Sri Lanka’s 2019 presidential election has brought bad news. Gotabaya Rajapaksa as President and elder brother Mahinda Rajapaksa as Prime Minister will try to undermine the fragile democratic gains Sri Lanka made in recent years.
The Rajapaksa brothers know how to bend institutions and undermine democracy. Mahinda Rajapaksa’s presidency revolved around nepotism, corruption, authoritarianism and a consistent contempt for the rule of law. The Rajapaksa brothers are ruthless, power-hungry and experienced in running the country with an iron hand. Sri Lanka is in for some extremely rough time ahead.
Possible attempt to amend constitution — once again
Mahinda Rajapaksa, an alleged war criminal and a deeply committed authoritarian who crushed the Tamil Tigers, has already indicated that revisiting the 19th Amendment to the constitution would be a priority. The amendment had weakened presidential powers in Sri Lanka. Eventually, the Rajapaksa brothers may be able to either repeal the amendment or essentially make significant modifications to it.
Passed in 2015, the 19th Amendment also strengthened the office of the Prime Minister, and reintroduced two-term limits for the presidency. The amendment was a response to the 18th Amendment that Sri Lanka’s Parliament had passed in 2010, when Mahinda Rajapaksa was the president. That Amendment greatly expanded presidential powers, including eliminating term limits, allowing Rajapaksa to contest for an unprecedented third term in 2015.
Harping on Sinhalese-Buddhist nationalism
The Rajapaksas, as ever, will adroitly use the Sinhalese-Buddhist nationalism plank to further their agenda. Ethnonationalism is a key aspect of the Rajapaksa project and was effectively wielded during the presidential campaign. Gotabaya Rajapaksa won because of overwhelming support from the ethnic Sinhalese. He ran on a campaign that largely promulgated national security and Sinhalese-Buddhist nationalism. As expected, his message resonated strongly with the majority community.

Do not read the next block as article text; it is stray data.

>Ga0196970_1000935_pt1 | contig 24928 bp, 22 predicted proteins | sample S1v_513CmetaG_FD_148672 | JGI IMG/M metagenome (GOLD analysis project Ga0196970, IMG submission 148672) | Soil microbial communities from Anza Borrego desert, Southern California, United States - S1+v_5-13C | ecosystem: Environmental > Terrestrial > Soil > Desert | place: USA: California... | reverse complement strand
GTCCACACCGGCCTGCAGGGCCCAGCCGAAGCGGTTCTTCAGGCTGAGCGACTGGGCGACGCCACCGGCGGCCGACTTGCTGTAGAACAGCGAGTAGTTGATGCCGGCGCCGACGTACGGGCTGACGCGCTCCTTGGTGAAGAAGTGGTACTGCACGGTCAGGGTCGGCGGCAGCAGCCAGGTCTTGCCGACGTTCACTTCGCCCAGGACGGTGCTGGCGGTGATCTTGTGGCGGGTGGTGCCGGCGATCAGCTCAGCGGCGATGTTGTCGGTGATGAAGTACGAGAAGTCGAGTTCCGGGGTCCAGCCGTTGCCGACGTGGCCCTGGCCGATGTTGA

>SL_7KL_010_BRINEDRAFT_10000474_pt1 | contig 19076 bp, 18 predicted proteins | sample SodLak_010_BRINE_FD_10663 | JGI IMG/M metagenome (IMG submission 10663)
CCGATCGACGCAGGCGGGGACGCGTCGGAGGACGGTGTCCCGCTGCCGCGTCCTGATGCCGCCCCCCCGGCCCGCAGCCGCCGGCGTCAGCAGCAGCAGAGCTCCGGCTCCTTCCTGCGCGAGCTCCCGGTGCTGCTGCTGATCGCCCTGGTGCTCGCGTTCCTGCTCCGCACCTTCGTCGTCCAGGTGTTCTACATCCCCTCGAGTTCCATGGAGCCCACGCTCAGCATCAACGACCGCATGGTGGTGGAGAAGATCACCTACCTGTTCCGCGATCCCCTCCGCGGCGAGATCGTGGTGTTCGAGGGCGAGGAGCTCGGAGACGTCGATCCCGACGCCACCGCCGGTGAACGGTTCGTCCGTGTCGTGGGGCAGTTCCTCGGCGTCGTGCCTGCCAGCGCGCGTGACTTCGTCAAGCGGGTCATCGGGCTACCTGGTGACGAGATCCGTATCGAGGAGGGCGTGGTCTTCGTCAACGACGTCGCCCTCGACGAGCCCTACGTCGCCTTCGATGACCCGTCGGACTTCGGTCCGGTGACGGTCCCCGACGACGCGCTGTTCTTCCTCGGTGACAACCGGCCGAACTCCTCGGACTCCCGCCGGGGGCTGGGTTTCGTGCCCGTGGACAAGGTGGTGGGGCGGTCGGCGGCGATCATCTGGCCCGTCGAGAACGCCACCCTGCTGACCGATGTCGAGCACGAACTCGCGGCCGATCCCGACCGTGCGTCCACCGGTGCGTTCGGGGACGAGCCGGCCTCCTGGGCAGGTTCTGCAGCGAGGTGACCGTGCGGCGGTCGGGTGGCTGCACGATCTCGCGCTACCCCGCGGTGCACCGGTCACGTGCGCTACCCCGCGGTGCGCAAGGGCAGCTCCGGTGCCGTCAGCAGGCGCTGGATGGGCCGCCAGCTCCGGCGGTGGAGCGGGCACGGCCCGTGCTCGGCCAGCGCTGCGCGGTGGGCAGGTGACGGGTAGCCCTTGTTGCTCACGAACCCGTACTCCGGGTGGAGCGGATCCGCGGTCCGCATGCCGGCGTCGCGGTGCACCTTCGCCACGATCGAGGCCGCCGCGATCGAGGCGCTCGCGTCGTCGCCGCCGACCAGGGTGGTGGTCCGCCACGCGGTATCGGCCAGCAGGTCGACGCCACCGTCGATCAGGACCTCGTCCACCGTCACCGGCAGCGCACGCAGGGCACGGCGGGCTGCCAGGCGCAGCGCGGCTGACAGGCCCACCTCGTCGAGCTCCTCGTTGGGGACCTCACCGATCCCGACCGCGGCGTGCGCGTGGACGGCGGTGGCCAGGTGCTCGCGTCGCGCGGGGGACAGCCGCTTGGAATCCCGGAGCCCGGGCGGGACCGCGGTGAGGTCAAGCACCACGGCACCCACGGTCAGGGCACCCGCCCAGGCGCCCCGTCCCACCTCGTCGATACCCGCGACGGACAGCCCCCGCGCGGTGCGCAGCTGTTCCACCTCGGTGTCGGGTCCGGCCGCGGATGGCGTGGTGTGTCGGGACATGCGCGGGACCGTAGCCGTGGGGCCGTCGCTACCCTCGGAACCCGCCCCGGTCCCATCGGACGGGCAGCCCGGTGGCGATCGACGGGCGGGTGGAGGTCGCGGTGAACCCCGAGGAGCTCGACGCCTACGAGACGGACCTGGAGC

Now his presidency too will pursue a Sinhalese-Buddhist agenda aggressively. Ethnic and religious minorities like Muslims and Tamils are, quite understandably, worried about what’s going to happen under another Rajapaksa administration.
The return of the dreaded brothers
In the coming weeks, it would not be surprising to learn about increased surveillance of human rights defenders, civil society activists or common Sri Lankans, especially in the northern and eastern provinces of the country. There’s also the heightened possibility of NGO offices being visited or even raided by police or military personnel.
Intimidation, threats, and violence were rampant in the previous Rajapaksa regime. More generally, anti-minority violence will almost certainly increase; if that happens, don’t expect the administration to condemn it. There are numerous other reasons to be concerned about the return of the Rajapaksa brothers. The bottom line is that the family isn’t going to deviate from its undemocratic ways.
The Rajapaksas are here to stay
Forthcoming parliamentary polls – we still don’t know when they will be held – are probably the last thing that could slow the Rajapaksas down – at least for now. If, for example, the Rajapaksas and their allies fail to get a parliamentary majority, it would be a significant setback. It wouldn’t just limit or curtail Mahinda Rajapaksa’s ability to retain the PM’s chair, but it would also undermine the family’s mandate and hinder its ability to take firm control of Sri Lanka.
However, a scenario where the Rajapaksas won’t do quite well in parliamentary elections is unlikely. The most plausible outcome will be one where the parliamentary vote has strengthened their hand and ensured that they have a firm grip on the state machinery for the foreseeable future.
The author is an Adjunct Fellow at Pacific Forum. Follow him on Twitter @taylordibbert. Views are personal.